WHEN LoveLove Monon was a young child, she used to sneak into her grandmother’s weaving area to watch her work.
Her grandmother, National Artist Salinta Monon, was a strict woman who was very serious about her craft, and she refused to teach rowdy children. This led LoveLove to start learning the inabal weaving tradition on her own.
The 30-minute documentary Threaded Traditions: The Inabal of the Bagobo-Tagabawa follows LoveLove Monon, now in her late 20s, actively preserving their family’s tradition and honoring the late weaving virtuoso that was her grandmother.
While it took much effort to produce due to necessary exchanges with the datus of the indigenous community in Bansalan, Davao del Sur, the Bagobo-Tagabawas’ willingness to share their culture prevailed.
For director Louise Isabel “Luna” Mendoza, the rarity of having a cultural tradition thrive because of a family’s love for their craft makes it a tale worth sharing with many Filipinos.
“Not all families nowadays continue the traditional crafts in their community. LoveLove is my age and I can relate to that, but the things she does I cannot do,” she said at the documentary’s very first screening on Oct. 12 in Makati.
Having a young woman at the forefront makes this particular story hit close to home for her, she added.
The Threaded Traditions series, referring to the three documentaries produced by HABI: The Philippine Textile Council, first focused on the piña textiles of Panay Island and the ikat of the Cordillera.
The inabal of the Bagobo Tagabawa, while the third and last in the series, is no less as important than the many rich hand-weaving traditions of the Philippines, according to Ms. Mendoza.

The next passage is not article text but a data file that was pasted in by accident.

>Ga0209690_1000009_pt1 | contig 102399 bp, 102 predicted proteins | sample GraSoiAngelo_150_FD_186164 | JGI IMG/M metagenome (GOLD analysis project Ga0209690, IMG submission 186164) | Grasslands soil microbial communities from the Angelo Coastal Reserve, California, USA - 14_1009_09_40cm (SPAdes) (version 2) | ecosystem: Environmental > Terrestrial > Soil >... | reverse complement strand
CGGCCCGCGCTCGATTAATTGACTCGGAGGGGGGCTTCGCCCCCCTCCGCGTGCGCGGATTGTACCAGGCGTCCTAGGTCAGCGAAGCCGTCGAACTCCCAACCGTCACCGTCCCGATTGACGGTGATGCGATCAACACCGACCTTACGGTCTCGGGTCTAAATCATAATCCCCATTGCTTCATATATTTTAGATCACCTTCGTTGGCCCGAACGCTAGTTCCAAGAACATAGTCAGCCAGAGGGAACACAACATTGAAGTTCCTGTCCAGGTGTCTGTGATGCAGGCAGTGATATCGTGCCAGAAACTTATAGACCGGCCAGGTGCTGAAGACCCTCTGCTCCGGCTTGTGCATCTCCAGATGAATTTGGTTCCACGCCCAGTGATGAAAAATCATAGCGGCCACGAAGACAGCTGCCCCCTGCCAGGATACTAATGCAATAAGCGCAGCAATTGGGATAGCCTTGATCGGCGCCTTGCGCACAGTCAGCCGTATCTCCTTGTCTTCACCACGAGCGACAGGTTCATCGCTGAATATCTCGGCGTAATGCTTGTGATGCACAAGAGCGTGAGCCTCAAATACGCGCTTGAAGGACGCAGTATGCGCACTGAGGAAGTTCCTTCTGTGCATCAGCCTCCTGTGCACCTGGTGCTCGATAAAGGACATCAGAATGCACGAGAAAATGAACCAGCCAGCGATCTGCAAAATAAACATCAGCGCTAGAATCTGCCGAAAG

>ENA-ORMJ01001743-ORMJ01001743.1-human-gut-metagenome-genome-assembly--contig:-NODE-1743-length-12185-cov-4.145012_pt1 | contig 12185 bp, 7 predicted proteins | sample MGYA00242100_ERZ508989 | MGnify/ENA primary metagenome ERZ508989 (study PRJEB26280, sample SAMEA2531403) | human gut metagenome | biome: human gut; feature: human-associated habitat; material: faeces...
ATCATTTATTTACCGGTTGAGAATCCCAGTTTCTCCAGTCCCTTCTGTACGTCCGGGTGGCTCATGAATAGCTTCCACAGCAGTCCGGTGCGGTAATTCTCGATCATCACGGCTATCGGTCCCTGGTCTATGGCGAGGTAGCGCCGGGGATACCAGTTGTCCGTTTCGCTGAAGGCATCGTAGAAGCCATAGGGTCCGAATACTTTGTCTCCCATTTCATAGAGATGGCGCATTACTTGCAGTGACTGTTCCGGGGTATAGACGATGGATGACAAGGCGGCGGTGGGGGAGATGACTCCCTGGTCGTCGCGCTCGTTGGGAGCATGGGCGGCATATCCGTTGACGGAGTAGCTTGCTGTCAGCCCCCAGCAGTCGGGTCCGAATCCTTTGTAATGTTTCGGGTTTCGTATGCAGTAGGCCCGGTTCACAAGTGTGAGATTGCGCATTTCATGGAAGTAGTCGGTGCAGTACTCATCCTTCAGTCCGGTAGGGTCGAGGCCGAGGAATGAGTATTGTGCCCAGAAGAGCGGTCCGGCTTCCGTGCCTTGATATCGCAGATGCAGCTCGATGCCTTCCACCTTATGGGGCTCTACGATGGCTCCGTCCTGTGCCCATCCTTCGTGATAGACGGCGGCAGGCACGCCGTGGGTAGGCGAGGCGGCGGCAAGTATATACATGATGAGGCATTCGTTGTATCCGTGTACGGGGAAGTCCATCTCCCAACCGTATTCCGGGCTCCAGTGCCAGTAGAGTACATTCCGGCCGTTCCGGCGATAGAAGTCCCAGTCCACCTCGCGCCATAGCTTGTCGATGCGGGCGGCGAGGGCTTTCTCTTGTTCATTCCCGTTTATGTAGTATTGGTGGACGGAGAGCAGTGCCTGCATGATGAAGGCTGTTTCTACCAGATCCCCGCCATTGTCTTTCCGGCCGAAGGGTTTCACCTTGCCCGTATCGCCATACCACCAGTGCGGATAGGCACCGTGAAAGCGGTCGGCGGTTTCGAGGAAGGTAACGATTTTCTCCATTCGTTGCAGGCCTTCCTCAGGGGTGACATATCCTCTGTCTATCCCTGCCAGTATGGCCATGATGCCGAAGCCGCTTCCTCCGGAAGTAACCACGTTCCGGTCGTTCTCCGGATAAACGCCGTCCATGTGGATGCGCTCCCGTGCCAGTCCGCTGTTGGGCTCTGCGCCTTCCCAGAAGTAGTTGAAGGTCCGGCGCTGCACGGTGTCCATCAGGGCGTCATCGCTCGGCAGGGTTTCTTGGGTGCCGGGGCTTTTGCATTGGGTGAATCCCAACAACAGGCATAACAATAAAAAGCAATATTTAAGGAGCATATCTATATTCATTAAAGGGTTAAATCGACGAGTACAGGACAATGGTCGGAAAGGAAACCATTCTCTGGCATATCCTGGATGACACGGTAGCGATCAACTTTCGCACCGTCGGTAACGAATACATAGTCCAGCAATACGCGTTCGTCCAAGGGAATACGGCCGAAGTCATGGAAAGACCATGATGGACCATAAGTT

“We went to their community without a story, just an inkling of what they do. We got there and were surprised to discover their astounding way of life, how connected they are with nature and with their traditions,” she said.
This involves how the locals must harvest material from specific trees in the area that can provide sturdy weaving fibers and pick the brightly colored flowers that must be used to dye the cloth.
At the screening, many viewers asked Ms. Monon questions about the whole process and listened intently as she explained how proud she was of the tradition handed down by her late grandmother.
Mia Villanueva, HABI’s president, said that the documentary is definitely open to more screenings.
“We will distribute it if we get asked. We’re getting a lot of interest, usually from universities and museums. It exists really for an educational purpose,” she said.For information on film screenings, e-mail firstname.lastname@example.org. — Brontë H. Lacsamana